CD+G

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CD+G
CDGlogo.svg
Media type Optical disc
Encoding Various
Capacity Typically up to 800 MB (up to 80 minutes audio)
Read mechanism 780 nm wavelength semiconductor laser
Developed by Philips & Sony
Usage Audio, image, and data storage

CD+G (also known as CD-G, CD+Graphics and TV-Graphics[1]) is an extension of the compact disc standard that can present low-resolution graphics alongside the audio data on the disc when played on a compatible device. CD+G discs are often used for karaoke machines, which utilize this functionality to present on-screen lyrics for the song contained on the disc. The CD+G specifications were published by Philips and Sony in an updated revision of the Red Book specifications.[2][1]

The first CD to be released with CD+G graphics was Eat or Be Eaten by Firesign Theatre in 1985.[3] The CD+EG is a similar format that allows for better graphics, but has been used very rarely.[2]

Players[edit]

Along with dedicated Karaoke machines, other consumer devices that play CD+G format CDs include the NEC TurboGrafx-CD (a CD-ROM peripheral for the PC Engine/TurboGrafx-16) and Turbo Duo, the Philips CD-i, the Sega Saturn, Sega CD, the JVC X'Eye, the 3DO Interactive Multiplayer, the Amiga CD32 and Commodore CDTV, and the Atari Jaguar CD (which was an attachment for the Atari Jaguar). Some CD-ROM drives can also read this data. The Pioneer CLD-A100 "LaserActive" LaserDisc player can also play CD+G discs, as long as either the PAC-S1/S-10 or PAC-N1/N10 game modules are installed.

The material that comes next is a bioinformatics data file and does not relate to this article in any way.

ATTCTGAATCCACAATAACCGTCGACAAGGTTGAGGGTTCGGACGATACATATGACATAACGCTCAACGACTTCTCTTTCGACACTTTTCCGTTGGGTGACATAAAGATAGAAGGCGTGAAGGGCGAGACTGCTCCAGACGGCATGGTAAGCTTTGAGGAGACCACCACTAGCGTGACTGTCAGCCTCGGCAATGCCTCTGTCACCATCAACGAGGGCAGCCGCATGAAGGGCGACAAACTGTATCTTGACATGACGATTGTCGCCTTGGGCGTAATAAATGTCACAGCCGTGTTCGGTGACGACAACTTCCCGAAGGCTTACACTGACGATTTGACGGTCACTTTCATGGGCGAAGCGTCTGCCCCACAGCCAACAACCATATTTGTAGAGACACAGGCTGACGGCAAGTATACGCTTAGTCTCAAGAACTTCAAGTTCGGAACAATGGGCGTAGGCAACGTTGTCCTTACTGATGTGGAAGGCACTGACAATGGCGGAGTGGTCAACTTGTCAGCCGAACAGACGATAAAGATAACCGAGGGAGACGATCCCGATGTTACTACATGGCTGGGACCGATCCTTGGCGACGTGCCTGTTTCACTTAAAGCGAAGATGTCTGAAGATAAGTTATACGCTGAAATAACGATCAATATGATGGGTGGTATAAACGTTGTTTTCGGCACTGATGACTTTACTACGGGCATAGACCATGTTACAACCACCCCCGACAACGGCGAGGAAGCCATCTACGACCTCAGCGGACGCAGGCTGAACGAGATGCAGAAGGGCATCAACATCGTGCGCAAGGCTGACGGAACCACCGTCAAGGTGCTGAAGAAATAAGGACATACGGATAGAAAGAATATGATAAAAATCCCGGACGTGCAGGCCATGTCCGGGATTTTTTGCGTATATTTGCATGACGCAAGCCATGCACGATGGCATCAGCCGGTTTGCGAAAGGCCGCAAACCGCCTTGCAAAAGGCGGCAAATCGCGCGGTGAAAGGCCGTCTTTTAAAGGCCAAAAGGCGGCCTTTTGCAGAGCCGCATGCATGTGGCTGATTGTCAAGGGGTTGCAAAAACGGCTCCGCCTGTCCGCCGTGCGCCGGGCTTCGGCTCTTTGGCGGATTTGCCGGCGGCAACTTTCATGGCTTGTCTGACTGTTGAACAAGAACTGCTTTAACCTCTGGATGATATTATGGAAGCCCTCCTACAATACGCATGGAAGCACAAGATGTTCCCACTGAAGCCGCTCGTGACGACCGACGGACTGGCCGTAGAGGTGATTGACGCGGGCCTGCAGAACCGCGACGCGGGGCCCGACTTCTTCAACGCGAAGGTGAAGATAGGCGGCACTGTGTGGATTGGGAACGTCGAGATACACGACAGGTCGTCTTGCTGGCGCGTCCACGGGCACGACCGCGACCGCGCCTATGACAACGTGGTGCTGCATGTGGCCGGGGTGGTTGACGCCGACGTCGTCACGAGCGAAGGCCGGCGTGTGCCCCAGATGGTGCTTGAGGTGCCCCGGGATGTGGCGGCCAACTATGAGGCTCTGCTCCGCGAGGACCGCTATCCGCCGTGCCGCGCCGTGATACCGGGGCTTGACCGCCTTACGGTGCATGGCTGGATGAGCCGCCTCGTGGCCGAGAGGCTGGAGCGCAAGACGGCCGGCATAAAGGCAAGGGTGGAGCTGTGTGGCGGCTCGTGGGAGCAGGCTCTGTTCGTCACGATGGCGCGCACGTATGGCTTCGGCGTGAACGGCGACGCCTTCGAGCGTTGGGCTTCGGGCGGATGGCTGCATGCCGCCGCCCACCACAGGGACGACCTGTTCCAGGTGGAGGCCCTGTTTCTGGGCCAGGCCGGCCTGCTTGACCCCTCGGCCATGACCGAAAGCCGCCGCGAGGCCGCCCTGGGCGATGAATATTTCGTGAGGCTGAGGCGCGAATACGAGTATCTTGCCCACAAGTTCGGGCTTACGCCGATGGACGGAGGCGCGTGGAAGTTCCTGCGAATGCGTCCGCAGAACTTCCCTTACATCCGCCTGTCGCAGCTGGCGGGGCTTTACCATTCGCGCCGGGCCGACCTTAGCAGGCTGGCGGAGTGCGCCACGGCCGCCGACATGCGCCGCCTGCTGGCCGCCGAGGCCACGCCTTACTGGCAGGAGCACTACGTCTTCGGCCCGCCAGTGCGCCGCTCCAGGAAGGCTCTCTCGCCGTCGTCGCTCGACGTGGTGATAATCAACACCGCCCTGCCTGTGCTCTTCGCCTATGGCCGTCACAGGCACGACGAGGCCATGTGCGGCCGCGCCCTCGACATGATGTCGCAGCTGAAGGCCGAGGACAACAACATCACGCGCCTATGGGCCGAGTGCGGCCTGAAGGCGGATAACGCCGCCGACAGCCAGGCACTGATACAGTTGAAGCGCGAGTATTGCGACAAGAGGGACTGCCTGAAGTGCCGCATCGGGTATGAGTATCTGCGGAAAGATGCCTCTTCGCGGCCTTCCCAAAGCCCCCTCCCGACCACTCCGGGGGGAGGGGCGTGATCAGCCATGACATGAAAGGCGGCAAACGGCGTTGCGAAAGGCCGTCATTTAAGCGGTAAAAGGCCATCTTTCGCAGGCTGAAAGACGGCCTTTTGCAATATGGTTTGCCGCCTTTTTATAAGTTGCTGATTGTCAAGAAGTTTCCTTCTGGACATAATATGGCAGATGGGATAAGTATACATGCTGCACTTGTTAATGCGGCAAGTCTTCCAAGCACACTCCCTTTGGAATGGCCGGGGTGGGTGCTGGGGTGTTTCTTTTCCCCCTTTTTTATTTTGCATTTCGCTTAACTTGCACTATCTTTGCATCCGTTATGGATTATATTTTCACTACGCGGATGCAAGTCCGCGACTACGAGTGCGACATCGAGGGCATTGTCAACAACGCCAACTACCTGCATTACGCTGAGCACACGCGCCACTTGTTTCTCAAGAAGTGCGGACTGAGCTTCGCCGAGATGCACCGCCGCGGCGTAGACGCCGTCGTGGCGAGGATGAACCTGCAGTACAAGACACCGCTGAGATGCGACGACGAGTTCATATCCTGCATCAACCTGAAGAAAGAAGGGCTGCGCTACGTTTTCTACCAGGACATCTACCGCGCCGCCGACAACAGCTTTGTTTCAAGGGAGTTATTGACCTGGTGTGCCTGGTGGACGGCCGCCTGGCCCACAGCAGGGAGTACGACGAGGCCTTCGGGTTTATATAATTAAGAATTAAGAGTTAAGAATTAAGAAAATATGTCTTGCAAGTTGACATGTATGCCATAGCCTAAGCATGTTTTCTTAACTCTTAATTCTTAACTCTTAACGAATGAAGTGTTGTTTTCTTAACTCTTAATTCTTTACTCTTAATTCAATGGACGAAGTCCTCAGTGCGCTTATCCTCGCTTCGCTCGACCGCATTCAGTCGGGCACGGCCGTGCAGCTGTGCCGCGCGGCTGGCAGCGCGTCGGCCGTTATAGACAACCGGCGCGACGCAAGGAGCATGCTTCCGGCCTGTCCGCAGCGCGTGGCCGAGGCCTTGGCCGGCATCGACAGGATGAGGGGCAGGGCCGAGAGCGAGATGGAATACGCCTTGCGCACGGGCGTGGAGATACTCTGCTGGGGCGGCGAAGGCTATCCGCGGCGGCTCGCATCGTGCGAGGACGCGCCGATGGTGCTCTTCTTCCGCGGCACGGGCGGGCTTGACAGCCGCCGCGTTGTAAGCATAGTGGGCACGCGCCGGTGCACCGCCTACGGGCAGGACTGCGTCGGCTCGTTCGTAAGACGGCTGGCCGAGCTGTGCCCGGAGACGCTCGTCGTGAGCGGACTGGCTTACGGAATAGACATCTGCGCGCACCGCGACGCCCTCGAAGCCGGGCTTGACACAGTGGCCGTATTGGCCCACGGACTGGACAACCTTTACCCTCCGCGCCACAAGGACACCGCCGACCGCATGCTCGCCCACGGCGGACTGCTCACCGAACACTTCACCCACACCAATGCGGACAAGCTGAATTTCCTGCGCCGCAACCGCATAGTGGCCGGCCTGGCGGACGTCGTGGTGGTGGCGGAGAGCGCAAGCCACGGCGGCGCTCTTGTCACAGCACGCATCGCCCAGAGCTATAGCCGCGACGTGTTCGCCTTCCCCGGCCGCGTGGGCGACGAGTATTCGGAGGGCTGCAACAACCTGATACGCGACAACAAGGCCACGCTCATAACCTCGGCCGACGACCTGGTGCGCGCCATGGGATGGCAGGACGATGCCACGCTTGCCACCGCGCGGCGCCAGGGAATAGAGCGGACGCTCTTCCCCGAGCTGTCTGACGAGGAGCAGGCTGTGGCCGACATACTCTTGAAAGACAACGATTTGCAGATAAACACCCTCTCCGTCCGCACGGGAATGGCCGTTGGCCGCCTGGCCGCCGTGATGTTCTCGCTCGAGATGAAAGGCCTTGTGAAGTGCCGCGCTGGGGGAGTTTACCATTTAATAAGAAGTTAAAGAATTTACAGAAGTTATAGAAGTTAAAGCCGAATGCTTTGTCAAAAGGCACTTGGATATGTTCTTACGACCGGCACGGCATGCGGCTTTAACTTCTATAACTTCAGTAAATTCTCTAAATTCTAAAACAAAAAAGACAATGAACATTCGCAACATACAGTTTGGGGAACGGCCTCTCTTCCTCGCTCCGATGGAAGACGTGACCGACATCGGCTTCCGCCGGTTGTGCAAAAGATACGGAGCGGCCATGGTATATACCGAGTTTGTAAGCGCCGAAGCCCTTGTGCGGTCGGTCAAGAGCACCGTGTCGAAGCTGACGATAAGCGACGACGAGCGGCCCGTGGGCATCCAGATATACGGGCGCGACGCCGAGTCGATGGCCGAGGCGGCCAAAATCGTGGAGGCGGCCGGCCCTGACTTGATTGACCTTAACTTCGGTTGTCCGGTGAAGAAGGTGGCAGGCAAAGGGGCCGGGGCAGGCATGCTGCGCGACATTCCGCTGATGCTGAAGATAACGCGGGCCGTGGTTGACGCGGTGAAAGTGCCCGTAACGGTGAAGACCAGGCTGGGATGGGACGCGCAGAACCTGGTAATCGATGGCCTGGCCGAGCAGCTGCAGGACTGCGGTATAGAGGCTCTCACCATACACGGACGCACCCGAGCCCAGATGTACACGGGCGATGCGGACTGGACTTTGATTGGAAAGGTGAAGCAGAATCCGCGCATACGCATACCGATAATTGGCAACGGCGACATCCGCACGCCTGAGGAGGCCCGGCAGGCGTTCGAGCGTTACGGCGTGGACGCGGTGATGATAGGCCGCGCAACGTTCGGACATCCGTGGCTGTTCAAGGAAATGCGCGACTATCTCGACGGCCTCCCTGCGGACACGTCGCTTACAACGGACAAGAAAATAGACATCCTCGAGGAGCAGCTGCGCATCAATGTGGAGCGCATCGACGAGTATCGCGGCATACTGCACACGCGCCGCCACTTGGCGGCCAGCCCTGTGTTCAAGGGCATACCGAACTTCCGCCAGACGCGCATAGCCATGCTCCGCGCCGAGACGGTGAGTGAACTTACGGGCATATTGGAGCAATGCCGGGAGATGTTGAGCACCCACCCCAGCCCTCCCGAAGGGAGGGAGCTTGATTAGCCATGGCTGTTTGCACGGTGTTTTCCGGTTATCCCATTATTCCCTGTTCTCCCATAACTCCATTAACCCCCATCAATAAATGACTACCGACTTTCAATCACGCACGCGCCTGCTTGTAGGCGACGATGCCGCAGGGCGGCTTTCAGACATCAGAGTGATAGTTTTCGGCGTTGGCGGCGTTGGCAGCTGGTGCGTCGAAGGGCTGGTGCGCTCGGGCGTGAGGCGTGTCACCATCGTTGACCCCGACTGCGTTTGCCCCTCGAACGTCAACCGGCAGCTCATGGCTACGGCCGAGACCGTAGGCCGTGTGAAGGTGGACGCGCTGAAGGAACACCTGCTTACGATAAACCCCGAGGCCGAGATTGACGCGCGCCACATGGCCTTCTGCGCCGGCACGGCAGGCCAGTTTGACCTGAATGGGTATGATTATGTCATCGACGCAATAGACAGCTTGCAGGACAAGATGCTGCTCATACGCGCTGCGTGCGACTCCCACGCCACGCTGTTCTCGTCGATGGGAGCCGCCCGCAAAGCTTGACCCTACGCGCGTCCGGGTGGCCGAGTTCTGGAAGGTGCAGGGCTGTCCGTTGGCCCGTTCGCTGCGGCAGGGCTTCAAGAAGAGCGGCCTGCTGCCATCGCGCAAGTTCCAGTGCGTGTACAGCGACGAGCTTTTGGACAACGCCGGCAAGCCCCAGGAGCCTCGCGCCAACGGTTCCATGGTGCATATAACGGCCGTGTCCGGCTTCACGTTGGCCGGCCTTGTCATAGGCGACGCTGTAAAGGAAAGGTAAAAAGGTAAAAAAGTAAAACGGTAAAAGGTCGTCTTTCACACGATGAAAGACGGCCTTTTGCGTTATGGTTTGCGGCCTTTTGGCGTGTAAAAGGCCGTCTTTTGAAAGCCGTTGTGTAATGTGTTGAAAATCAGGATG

Since 2003, some standalone DVD players have supported the CD+G format.

Implementation[edit]

The CD+G format takes advantage of the subcode channels R through W, which are unused in standard audio CD formats. These six bits store graphics information.[2]

In the CD+G system, 16-color (4-bit) graphics are displayed on a raster field which is 300×216 pixels in size, of which only the central 288×192 area is used with a flat-coloured border (6 pixels wide, 12 lines high) drawn around it.

See also[edit]

References[edit]

  1. ^ a b Approved Compact Disc Logo configurations
  2. ^ a b c CD+G revealed - The HTML version of the no longer available cdg_revealed.txt file
  3. ^ Brewer, Bryan; Key, Edd (1987). The Compact Disc Book. Harcourt Brace Jovanovich. p. 96. 

External links[edit]